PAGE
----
“All talk to the effect that historical conditions have not yet ‘ripened’ for socialism is the product of ignorance or conscious deception. The objective prerequisites for the proletarian revolution have not only ‘ripened’; they have begun to get somewhat rotten. Without a socialist revolution, in the next historical period at that, a catastrophe threatens the whole culture of mankind. The turn is now to the proletariat, i.e., chiefly to its revolutionary vanguard. The historical crisis of mankind is reduced to the crisis of the revolutionary leadership”. (Trotsky, The Transitional Program, May-June 1938)
These lines are completely relevant to the present situation on a world scale. Indeed, they seem as though they were written only yesterday!
Against the cynics and sceptics who deny the revolutionary role of the proletariat, we will always bring to the fore the revolutionary potential of the workers and youth, which is constantly reaffirmed by events. The marvellous revolutionary movements in Turkey, Brazil and Egypt, the general strikes in Greece and Spain, the mass movement in Portugal that almost led to the overthrow of the government, the general strikes in India and Indonesia, are all clear indications that the world socialist revolution has begun.
However, the fact that a revolution has begun does not mean that it will be immediately successful. That depends on many factors, the most important of which is the quality of the leadership. Hegel wrote:
“When we want to see an oak with all its vigour of trunk, its spreading branches, and mass of foliage, we are not satisfied to be shown an acorn instead.” (Hegel, The Phenomenology of Mind, Preface).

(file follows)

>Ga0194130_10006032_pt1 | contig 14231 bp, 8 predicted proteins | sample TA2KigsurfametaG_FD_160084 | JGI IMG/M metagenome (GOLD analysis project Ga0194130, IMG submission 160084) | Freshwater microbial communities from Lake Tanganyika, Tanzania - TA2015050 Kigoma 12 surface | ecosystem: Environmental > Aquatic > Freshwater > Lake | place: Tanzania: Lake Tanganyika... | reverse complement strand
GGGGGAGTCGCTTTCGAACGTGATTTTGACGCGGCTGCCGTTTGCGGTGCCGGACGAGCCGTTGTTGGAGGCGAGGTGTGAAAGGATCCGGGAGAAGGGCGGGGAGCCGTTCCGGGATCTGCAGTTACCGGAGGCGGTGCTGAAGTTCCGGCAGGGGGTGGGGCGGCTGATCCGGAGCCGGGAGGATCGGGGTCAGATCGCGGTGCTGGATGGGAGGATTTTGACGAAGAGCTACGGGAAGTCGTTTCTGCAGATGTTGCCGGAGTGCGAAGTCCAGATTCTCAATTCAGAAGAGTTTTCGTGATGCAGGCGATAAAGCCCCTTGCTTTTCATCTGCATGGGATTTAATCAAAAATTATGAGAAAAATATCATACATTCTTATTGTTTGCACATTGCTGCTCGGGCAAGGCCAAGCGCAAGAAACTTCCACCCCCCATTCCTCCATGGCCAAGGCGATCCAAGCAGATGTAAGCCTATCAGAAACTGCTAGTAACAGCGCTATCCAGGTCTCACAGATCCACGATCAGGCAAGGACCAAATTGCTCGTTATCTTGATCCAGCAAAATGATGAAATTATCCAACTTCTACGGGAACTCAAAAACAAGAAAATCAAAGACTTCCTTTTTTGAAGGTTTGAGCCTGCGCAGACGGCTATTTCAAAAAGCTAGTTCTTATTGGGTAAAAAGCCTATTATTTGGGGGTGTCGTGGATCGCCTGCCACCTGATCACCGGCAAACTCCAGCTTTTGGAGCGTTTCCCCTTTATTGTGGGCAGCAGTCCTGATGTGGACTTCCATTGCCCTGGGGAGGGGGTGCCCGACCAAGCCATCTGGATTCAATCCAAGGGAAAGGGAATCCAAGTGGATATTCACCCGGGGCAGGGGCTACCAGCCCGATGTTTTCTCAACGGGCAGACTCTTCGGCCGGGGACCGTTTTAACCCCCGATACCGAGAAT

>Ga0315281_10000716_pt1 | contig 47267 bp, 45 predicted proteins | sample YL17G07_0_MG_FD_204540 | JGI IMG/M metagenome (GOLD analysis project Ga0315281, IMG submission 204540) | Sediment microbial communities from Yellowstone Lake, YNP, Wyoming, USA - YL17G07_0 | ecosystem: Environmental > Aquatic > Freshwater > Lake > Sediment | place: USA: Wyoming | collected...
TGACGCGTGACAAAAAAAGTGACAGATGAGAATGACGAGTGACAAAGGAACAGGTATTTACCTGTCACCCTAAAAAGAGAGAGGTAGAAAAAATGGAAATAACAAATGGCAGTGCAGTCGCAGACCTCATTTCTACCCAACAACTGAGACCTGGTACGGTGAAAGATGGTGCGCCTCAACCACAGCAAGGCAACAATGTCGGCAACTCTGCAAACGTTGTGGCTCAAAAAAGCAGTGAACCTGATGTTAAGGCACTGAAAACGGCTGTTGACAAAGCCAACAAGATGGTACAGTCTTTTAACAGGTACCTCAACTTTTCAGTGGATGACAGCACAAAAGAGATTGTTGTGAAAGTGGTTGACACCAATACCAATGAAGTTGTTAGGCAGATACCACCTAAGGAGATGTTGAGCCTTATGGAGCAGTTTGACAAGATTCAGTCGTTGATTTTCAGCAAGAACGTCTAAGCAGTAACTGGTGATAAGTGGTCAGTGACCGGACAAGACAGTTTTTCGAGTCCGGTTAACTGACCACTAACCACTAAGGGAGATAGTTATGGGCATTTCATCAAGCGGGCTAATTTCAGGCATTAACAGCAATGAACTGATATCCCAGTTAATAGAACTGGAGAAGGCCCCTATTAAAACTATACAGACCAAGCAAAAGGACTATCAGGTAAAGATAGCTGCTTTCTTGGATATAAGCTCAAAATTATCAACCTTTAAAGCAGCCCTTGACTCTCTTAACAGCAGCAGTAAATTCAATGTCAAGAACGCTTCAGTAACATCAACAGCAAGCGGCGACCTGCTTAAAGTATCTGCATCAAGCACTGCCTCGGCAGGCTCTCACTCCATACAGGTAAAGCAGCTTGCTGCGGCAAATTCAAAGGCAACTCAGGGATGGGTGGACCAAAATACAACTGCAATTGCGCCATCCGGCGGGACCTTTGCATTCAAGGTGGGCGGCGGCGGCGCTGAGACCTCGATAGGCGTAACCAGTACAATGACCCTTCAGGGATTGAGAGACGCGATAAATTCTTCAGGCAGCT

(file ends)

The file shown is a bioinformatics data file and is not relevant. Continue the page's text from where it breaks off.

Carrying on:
What we have here is only the early anticipation of socialist revolution. It is the first reawakening of the masses after a long period in which the class struggle had been blunted in many countries. An athlete, after a long period of inactivity, needs time to stretch his or her limbs, to “warm up” and acquire the necessary ability to engage in more serious activities. Likewise, the working class needs time to acquire the necessary experience to raise itself to the level demanded by history.
As a general rule, the masses learn from experience. This is sometimes painful and always slow. This learning process would be rendered both quicker and less painful if there existed a powerful Marxist party with a far-sighted leadership like that of Lenin and Trotsky. If there had been the equivalent of the Bolshevik party in Egypt last June, who can doubt that the revolutionary workers and youth could have taken power easily.
Peripheral European diplomats talk darkly of a potential “crisis of democracy”, and it is a fact that the institutions of bourgeois democracy are being tested to breaking point. In the governments of Europe, above all in Berlin, there is a persistent worry that the imposition of austerity will cause social conflict on such a scale as to represent a threat to the existing social order.